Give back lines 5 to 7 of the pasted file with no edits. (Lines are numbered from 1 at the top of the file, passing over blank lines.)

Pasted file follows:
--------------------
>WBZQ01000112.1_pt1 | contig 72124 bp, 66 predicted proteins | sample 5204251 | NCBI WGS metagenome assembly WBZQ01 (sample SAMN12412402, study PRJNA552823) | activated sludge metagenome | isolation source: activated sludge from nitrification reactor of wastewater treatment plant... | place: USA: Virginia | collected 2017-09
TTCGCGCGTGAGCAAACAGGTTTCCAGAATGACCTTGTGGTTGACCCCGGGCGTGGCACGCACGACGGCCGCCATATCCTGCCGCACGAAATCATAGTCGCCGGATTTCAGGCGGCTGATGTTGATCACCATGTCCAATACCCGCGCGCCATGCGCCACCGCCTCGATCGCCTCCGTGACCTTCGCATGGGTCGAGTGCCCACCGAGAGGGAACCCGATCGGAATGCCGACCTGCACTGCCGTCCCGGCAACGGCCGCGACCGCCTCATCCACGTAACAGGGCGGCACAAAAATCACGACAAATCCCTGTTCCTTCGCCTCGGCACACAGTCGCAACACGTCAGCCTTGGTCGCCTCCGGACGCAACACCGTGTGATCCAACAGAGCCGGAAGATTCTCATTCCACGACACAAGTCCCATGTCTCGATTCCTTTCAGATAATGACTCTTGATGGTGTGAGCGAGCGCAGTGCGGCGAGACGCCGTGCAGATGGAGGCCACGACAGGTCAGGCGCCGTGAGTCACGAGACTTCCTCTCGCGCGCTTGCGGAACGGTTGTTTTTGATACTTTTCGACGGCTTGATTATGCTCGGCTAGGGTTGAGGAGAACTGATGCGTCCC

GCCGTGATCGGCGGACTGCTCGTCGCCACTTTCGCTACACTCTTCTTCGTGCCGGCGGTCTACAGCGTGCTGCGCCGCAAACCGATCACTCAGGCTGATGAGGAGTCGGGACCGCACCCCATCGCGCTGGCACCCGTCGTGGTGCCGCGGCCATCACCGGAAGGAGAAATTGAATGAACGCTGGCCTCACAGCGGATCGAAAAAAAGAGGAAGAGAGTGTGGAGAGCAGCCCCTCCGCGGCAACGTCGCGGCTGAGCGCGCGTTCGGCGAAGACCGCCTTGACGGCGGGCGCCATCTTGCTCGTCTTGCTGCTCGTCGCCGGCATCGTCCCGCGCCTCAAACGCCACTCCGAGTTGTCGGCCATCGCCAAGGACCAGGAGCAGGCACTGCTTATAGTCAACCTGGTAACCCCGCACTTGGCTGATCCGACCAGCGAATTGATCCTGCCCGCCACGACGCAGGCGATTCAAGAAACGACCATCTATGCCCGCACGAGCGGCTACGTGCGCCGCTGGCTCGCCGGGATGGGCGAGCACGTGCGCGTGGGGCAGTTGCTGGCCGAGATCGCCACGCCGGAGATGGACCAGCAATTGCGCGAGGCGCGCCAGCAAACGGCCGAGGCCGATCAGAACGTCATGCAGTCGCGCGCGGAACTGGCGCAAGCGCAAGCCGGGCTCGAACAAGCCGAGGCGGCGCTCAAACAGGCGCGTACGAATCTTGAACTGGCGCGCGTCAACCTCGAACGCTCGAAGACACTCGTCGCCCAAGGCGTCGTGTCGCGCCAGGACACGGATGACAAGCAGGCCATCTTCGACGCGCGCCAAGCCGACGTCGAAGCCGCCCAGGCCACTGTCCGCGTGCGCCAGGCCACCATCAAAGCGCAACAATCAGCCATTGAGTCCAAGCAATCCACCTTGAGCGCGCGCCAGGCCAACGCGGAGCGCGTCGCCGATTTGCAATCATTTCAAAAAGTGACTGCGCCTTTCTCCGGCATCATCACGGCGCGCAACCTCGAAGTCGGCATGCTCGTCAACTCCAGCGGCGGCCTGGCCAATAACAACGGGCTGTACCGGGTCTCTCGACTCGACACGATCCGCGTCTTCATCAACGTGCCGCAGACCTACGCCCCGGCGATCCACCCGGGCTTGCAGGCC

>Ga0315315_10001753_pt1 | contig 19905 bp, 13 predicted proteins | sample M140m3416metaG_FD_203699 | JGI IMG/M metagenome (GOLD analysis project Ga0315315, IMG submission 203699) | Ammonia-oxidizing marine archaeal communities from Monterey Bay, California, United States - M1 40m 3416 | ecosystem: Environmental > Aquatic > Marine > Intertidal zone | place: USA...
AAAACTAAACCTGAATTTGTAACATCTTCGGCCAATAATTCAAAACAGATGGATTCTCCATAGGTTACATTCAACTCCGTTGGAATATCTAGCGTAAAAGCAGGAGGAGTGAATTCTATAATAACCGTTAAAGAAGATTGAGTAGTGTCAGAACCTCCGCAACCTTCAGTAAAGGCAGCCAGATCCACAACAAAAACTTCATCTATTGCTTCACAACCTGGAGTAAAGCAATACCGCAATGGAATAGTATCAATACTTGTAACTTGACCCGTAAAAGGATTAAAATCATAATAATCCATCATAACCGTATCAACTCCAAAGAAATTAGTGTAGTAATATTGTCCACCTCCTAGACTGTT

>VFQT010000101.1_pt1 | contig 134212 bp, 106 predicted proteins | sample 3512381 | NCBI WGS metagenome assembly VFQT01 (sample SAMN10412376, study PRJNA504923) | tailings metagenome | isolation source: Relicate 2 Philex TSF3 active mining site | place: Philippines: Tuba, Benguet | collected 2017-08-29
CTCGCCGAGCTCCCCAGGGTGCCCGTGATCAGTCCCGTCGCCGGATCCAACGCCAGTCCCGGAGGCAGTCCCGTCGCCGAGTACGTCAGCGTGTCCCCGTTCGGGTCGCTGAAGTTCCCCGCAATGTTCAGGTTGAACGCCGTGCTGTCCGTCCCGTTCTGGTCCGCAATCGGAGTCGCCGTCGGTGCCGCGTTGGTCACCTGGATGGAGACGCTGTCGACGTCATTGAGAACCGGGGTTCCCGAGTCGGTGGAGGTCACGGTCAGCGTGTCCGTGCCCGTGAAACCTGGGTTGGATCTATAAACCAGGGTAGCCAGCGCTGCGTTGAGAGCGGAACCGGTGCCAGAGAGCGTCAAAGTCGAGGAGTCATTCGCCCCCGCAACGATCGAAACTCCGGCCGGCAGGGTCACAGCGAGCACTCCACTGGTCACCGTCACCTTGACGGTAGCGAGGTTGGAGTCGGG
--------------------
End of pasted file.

AAAACTAAACCTGAATTTGTAACATCTTCGGCCAATAATTCAAAACAGATGGATTCTCCATAGGTTACATTCAACTCCGTTGGAATATCTAGCGTAAAAGCAGGAGGAGTGAATTCTATAATAACCGTTAAAGAAGATTGAGTAGTGTCAGAACCTCCGCAACCTTCAGTAAAGGCAGCCAGATCCACAACAAAAACTTCATCTATTGCTTCACAACCTGGAGTAAAGCAATACCGCAATGGAATAGTATCAATACTTGTAACTTGACCCGTAAAAGGATTAAAATCATAATAATCCATCATAACCGTATCAACTCCAAAGAAATTAGTGTAGTAATATTGTCCACCTCCTAGACTGTT

>VFQT010000101.1_pt1 | contig 134212 bp, 106 predicted proteins | sample 3512381 | NCBI WGS metagenome assembly VFQT01 (sample SAMN10412376, study PRJNA504923) | tailings metagenome | isolation source: Relicate 2 Philex TSF3 active mining site | place: Philippines: Tuba, Benguet | collected 2017-08-29
CTCGCCGAGCTCCCCAGGGTGCCCGTGATCAGTCCCGTCGCCGGATCCAACGCCAGTCCCGGAGGCAGTCCCGTCGCCGAGTACGTCAGCGTGTCCCCGTTCGGGTCGCTGAAGTTCCCCGCAATGTTCAGGTTGAACGCCGTGCTGTCCGTCCCGTTCTGGTCCGCAATCGGAGTCGCCGTCGGTGCCGCGTTGGTCACCTGGATGGAGACGCTGTCGACGTCATTGAGAACCGGGGTTCCCGAGTCGGTGGAGGTCACGGTCAGCGTGTCCGTGCCCGTGAAACCTGGGTTGGATCTATAAACCAGGGTAGCCAGCGCTGCGTTGAGAGCGGAACCGGTGCCAGAGAGCGTCAAAGTCGAGGAGTCATTCGCCCCCGCAACGATCGAAACTCCGGCCGGCAGGGTCACAGCGAGCACTCCACTGGTCACCGTCACCTTGACGGTAGCGAGGTTGGAGTCGGG